Marketing communications include advertising, public relations work, sponsoring, sales promotion through discounts, offers, competitions, fairs and sales work, which happen between the representative of the corporation and the customer.
Advertising is a very common form of marketing communications. Advertising is paid, target-oriented communications, which is often aimed at a large audience. Advertising persuades the audience to consume, increases market shares and makes corporations grow. Advertisements can be used to inform the audience of items, services, causes or people.
Advertising is often done through different media and social media channels. Advertisements are present in newspapers and magazines, on the radio, on television, at cinemas and on the internet. Social media has also given space for influencer marketing, where celebrities and micro-celebrities endorse products.
An advertorial is an advertisement made in journalistic style, visually and content-wise resembling a regular magazine article.
A rather topical form of advertising worth mentioning here is an advertorial. An advertorial is an advertisement made in journalistic style, visually and content-wise resembling a regular magazine article. When advertorials first appear in the pages of magazines or newspapers, it was often difficult to distinguish between them and the journalistic content of the magazine. That’s why many ethical guidelines have now clear instructions about how this type of content marketing should be separated clearly so as not to mislead the reader.
Publishing advertisements in the media involves two parties. The advertiser associates the publication with the corporation behind the advertisement, and sometimes with troubles concerning its reputation. From the advertiser’s point of view, buying media space from different magazines, newspapers and media is affected by the content, alignment, readership and image of the media in question. The advertiser is associated with these factors by publishing an advertisement in the said media. The advertisement can affect the corporation’s image if the content of the media that supplied the advertising space is deemed questionable by the public.
Media advertising may have problematic side effects in terms of the reliability of journalism. Media channels that sell advertising space are sometimes more careful than those that finance their activities solely through subscription or support fees or taxes. For example, the media outlet not necessarily dare to criticise corporations that buy advertising space from them.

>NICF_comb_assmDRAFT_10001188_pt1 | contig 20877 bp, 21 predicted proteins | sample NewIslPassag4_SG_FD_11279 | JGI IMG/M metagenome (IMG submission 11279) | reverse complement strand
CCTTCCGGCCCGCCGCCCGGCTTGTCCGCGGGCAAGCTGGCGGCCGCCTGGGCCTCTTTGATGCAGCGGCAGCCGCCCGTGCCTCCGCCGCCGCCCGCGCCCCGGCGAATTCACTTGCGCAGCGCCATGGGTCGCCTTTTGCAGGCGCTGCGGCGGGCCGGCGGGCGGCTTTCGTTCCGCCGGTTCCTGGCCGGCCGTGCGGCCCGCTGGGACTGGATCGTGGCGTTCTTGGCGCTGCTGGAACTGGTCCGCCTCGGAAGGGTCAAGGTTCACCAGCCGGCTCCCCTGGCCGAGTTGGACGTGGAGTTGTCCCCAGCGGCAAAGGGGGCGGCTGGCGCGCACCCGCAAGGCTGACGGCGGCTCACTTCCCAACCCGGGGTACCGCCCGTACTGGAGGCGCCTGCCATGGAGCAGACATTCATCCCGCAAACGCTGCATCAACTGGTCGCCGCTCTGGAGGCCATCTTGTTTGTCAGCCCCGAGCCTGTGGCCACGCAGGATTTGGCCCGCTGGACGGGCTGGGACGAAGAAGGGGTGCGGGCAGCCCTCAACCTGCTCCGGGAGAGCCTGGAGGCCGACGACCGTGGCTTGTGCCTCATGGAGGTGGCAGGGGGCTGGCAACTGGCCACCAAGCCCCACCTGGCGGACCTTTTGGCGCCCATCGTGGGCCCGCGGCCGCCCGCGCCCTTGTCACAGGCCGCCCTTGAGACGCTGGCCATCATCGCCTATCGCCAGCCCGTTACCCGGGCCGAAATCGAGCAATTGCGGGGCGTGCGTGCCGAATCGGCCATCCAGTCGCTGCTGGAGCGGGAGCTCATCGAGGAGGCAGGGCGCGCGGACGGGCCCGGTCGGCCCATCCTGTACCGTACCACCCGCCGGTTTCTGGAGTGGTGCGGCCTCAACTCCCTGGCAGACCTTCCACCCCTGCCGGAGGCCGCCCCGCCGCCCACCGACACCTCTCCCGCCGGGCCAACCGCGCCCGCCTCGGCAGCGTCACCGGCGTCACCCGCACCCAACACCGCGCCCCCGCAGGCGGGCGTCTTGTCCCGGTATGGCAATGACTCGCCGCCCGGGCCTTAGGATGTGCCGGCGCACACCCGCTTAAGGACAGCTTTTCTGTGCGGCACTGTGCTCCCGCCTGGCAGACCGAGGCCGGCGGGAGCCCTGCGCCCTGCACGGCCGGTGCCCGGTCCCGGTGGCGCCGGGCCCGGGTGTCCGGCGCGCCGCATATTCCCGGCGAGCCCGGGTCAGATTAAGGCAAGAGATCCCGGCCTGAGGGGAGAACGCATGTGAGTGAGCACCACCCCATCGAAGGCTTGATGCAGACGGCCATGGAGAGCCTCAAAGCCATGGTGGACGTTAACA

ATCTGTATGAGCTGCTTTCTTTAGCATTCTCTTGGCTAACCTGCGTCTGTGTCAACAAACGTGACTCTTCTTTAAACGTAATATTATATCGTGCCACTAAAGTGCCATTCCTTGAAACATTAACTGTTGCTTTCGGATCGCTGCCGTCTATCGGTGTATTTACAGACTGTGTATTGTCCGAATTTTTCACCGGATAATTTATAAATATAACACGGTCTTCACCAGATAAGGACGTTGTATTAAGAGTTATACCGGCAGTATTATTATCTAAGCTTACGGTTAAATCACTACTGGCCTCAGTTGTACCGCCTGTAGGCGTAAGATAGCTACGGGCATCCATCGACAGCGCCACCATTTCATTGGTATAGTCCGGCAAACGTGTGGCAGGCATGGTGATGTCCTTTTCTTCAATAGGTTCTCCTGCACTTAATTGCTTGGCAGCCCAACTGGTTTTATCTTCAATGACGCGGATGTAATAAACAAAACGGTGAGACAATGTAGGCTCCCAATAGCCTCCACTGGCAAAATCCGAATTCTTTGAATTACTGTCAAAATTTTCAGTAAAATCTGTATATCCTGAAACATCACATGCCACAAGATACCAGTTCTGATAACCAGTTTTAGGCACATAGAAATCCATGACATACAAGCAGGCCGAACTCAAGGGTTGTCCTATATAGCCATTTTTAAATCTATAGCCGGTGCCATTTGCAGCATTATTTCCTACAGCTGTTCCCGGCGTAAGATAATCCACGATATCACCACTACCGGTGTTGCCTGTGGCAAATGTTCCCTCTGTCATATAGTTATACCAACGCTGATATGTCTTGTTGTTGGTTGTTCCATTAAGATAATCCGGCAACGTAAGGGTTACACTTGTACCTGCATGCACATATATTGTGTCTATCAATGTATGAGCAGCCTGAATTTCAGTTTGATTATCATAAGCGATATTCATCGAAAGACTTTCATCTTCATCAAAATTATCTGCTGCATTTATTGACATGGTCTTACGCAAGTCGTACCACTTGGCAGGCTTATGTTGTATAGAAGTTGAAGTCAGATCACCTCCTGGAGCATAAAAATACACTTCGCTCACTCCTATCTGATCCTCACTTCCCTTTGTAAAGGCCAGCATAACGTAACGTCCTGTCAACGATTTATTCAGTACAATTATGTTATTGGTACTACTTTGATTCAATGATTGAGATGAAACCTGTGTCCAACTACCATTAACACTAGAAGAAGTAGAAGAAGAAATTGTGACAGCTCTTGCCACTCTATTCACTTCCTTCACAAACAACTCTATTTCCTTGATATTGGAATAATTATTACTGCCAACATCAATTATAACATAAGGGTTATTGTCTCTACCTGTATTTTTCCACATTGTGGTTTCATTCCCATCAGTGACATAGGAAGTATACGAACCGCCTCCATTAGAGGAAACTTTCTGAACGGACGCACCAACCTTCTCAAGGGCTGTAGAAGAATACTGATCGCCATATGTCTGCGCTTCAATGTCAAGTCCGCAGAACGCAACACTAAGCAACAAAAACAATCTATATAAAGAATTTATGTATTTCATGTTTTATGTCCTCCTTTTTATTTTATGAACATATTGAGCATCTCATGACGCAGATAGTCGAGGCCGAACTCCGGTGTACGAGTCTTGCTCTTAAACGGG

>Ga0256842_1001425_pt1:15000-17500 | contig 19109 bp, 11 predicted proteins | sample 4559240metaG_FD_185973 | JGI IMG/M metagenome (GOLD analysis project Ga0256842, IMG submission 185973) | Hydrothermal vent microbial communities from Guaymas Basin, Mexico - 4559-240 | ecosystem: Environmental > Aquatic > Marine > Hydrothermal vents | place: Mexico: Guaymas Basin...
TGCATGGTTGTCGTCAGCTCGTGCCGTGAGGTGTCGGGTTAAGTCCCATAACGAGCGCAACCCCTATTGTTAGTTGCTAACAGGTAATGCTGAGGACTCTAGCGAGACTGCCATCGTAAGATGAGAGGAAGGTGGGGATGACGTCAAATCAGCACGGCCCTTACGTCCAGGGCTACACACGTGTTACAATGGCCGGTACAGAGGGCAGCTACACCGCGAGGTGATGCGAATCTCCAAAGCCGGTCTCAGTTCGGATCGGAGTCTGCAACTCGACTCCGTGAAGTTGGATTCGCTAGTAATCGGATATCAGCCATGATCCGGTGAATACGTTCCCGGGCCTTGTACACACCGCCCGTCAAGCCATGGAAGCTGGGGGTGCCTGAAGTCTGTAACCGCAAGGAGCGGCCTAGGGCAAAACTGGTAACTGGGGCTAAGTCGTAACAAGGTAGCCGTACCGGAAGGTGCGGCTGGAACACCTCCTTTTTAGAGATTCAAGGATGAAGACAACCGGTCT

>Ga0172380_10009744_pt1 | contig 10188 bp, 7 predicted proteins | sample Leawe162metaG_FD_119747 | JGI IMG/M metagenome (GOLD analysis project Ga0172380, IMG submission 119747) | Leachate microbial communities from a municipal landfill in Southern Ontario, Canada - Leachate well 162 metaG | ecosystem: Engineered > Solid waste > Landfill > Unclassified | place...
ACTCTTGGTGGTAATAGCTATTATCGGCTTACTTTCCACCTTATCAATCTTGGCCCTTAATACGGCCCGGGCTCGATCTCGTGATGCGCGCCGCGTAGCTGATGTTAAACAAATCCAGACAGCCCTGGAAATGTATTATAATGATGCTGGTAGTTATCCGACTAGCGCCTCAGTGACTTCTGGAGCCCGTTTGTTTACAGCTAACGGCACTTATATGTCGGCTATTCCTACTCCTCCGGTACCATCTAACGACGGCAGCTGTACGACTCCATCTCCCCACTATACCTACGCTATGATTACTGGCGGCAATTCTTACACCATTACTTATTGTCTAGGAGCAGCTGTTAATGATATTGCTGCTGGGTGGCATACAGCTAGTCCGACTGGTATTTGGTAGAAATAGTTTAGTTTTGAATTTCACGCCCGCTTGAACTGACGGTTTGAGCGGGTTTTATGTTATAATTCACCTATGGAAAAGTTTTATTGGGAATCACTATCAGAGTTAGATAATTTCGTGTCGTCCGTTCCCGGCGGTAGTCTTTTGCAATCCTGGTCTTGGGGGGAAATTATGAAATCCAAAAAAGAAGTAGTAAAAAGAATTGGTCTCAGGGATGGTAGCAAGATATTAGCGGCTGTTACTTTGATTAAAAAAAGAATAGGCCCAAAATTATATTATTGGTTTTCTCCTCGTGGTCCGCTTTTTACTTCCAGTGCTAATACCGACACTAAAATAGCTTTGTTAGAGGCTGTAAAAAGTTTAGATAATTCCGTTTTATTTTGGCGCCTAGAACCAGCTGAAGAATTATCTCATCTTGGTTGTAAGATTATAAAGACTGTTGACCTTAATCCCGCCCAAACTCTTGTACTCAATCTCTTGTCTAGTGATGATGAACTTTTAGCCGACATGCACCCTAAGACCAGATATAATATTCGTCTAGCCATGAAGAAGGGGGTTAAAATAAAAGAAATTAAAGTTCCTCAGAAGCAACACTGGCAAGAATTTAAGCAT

Media advertising may have problematic side effects in terms of the reliability of journalism.
Influencer marketing has become a key tool in marketing communications. Celebrities are individuals who are well-known because of their careers or some other reason. So-called micro-celebrities, on the other hand, are individuals who have worked to increase their online value, for example through the number of followers they have on their social media accounts or other significant media exposure. In influencer marketing, both are used by brands and organisations to increase sales or advance a cause.
For example, in 2019 one of the world’s most famous micro-celebrities, Kim Kardashian West, was able to earn up to half a million dollars through one endorsement campaign due to her position as one of the most followed individuals on Instagram. Micro-celebrities can be used locally, nationally or globally depending on their value and reputation.
Propaganda is (media) advocacy with the purpose of affecting people’s thoughts, emotions, attitudes and behaviour. Propaganda techniques can include, for example, aggravation, exaggeration and keeping quiet about alternatives. Propaganda often includes partial and loaded information, sometimes downright lies.
Propaganda techniques can include, for example, aggravation, exaggeration and keeping quiet about alternatives.
A straightforward definition of propaganda is difficult, partly due to its bad reputation. The act of definition carries with it the risk of bias: the opinions of the opposing side are often labelled as propaganda. For example, the election posters of a certain party can be considered propagandistic by their opponents.
States often regulate what can be advertised. The advertising of something – a product or an idea or even a human right – can be forbidden altogether.